Global Hit – Imbauba Group

The World

The World’s Alex Gallafent brings us today’s Global Hit from deep within from the Brazilian rain forest.

Gallafent: I went to the Brazilian Amazon a few months ago to report some environmental stories – deforestation, rainforest economics – that kind of thing.

But while I was there I wanted to find some music. I got lucky and found a local band called Imbauba Group.

One of their songs is called The Flavor of Acai. Acai’s this little fruit bursting with vitamins. The song tells of the fruit’s rich color, a kind of deep purple. And it describes the many ways you can enjoy acai – as juice, say, or with tapioca.

I met the members of Imbauba Group in the city of Manaus, deep in the Amazon rain forest. The band’s leader, Celdo Braga, says music goes hand in hand with the forest. It starts with the band’s name.

Braga: “We chose this name because the Imbauba is a tree, and it’s the first tree to be reborn after the forest is destroyed. The seeds remain sleeping in the soil for years. And when the first sunlight comes, they are reborn.”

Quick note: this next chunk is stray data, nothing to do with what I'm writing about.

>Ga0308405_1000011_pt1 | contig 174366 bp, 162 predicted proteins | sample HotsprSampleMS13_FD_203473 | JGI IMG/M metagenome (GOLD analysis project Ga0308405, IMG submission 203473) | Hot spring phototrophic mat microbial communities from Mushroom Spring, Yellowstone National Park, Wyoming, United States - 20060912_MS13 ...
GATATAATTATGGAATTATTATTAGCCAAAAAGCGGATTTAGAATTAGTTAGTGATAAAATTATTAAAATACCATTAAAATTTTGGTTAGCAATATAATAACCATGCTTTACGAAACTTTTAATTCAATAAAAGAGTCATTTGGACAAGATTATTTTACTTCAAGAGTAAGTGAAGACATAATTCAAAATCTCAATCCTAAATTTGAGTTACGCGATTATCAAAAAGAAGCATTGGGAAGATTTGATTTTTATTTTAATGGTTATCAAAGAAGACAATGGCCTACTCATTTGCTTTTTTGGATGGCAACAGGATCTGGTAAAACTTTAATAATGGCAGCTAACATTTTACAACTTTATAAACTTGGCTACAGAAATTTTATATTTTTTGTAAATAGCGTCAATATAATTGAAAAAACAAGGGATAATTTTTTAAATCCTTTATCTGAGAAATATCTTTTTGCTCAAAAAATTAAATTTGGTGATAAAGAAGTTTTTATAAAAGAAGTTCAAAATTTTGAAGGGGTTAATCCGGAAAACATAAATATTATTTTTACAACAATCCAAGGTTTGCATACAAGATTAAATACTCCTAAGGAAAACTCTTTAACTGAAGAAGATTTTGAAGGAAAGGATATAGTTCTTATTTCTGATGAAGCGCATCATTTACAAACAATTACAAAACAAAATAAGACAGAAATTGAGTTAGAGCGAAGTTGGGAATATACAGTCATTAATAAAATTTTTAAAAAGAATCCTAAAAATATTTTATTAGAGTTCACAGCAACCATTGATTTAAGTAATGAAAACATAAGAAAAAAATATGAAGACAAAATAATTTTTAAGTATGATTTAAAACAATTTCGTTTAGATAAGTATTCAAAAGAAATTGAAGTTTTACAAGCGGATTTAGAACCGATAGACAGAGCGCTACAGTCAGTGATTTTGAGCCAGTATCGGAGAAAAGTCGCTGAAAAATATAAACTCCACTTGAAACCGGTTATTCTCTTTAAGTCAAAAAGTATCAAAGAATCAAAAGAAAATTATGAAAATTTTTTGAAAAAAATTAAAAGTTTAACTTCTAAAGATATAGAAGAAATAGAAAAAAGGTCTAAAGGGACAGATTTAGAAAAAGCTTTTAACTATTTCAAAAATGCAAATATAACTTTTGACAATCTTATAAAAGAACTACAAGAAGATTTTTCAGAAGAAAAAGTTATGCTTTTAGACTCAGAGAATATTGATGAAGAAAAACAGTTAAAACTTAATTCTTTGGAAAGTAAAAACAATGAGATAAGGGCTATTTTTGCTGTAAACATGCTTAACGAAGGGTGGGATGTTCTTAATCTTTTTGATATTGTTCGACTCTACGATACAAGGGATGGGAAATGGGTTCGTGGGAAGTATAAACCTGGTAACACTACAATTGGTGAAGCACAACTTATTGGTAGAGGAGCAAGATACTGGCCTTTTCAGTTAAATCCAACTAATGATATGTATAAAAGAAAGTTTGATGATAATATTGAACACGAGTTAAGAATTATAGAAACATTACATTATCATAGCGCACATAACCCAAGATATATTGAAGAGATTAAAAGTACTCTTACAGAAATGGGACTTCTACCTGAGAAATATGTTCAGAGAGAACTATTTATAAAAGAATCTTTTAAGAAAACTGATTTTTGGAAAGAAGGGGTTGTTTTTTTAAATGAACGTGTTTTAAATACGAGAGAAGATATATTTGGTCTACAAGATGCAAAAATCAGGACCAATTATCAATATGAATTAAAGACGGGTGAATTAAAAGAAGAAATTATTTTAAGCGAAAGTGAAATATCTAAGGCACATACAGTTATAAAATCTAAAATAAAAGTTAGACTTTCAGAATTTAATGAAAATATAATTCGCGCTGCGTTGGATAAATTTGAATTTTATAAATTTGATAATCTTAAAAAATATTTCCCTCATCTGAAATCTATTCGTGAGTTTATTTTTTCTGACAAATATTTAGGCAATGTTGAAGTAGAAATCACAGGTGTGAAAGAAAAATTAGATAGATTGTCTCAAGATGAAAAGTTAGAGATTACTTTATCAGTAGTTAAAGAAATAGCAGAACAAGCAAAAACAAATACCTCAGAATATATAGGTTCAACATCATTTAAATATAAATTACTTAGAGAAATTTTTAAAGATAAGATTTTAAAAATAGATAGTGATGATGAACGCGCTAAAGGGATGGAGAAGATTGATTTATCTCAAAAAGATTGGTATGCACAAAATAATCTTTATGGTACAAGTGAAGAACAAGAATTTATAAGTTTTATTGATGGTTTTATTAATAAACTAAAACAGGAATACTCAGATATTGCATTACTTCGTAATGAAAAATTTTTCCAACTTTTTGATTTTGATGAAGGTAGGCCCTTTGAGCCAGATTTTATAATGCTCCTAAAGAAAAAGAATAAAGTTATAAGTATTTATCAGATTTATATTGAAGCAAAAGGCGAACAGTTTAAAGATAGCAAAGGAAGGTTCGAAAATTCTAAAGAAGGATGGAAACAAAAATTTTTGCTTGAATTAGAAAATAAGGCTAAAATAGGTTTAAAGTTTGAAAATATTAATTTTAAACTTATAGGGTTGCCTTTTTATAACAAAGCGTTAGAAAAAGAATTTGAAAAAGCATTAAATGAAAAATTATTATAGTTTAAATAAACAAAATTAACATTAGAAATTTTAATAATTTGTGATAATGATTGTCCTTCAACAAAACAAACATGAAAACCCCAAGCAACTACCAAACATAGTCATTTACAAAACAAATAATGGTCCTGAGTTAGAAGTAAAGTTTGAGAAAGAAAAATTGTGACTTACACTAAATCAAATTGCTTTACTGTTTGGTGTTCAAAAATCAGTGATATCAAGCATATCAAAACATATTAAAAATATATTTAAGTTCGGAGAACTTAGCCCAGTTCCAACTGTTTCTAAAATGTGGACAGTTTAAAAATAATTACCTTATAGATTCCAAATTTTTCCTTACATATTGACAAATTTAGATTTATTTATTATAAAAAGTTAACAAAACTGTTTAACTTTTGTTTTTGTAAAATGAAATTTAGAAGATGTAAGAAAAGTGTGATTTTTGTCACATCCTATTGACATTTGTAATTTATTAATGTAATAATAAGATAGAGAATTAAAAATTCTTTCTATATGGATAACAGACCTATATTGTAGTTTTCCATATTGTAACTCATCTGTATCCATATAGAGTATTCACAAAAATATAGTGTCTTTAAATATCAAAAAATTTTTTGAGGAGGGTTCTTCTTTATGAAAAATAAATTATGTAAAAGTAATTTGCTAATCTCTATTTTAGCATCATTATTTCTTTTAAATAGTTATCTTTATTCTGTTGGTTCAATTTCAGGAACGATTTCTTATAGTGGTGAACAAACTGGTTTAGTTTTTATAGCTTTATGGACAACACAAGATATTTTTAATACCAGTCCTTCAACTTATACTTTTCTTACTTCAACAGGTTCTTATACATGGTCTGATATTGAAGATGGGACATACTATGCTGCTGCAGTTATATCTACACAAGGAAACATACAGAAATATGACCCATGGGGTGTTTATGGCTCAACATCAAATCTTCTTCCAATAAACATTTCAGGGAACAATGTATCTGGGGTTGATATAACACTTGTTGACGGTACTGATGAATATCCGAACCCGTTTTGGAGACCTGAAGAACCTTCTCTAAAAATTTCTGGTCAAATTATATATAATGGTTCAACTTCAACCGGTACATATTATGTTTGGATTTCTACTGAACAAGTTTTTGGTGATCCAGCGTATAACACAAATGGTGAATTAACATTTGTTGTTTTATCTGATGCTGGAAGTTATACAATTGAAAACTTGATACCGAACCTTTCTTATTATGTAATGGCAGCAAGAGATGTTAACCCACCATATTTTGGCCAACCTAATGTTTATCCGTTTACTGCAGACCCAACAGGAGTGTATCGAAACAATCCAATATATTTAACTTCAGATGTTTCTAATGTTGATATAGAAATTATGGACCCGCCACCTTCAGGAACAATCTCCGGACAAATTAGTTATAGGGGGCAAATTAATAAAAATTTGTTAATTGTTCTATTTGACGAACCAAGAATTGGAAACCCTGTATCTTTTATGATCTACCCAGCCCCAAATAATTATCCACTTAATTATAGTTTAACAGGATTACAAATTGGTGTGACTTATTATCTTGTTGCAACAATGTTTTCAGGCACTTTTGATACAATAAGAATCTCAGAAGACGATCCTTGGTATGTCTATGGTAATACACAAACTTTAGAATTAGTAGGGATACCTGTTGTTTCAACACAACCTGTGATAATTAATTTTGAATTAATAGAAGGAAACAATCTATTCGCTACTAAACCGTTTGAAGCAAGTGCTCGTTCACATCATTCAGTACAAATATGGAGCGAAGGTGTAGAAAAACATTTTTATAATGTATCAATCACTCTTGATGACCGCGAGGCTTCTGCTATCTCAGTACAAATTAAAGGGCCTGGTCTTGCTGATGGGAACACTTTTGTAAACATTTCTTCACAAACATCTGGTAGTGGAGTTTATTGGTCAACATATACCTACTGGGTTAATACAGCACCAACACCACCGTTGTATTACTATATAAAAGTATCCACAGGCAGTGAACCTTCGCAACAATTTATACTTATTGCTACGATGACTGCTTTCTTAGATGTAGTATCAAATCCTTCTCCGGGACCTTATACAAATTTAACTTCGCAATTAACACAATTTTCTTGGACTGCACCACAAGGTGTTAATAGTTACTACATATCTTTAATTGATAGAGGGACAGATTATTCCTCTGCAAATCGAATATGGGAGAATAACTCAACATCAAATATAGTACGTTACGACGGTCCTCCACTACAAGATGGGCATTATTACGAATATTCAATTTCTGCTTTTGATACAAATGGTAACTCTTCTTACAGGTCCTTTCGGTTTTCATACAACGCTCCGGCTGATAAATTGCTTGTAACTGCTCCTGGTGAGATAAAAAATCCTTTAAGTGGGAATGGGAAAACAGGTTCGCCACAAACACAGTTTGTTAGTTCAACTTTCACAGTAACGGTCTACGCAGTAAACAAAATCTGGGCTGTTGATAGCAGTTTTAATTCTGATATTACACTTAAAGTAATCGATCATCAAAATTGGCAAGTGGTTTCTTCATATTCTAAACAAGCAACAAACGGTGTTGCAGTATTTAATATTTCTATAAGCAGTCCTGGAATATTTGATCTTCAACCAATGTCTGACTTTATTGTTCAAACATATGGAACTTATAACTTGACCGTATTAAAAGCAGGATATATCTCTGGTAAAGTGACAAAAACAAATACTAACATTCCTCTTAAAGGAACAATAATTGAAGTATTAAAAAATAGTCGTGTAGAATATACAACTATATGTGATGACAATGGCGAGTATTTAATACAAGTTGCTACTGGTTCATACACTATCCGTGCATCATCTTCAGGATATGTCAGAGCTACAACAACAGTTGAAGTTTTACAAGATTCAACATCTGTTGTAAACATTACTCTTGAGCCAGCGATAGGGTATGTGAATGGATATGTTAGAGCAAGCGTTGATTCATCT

Gallafent: Braga himself was born in a village in the rainforest. He’s lived in the city for the past 18 years – but he says he carries the sounds of the Amazon within him. For instance, he played the sound of a Amazonian bird on a small clay ocarina.

Sounds like that find their way into the band’s music.

Celdo Braga loves the Amazon rain forest. But he says his fellow city-dwellers don’t necessarily share his feelings.

Braga: “People from the state of Amazonas don’t like to be from Amazonas. For example, a person can’t like the forest, because their fears are in the forest.”

Gallafent: Braga’s reasoning goes like this: Most people in the Amazon aren’t indigenous to the Amazon. They – or their ancestors – moved there from the south of Brazil. They developed scary myths about the forest. And those stories have been handed down through the generations.

So Imbauba Group is trying to counter those fears with songs like ‘Amazonas, Passion for You’.

All the stringed instruments the band plays are made from trees in the Amazon. Those trees come from sustainable forest reserves. And that means the Amazon lives in the music of Imbauba Group.


For The World, I’m Alex Gallafent.

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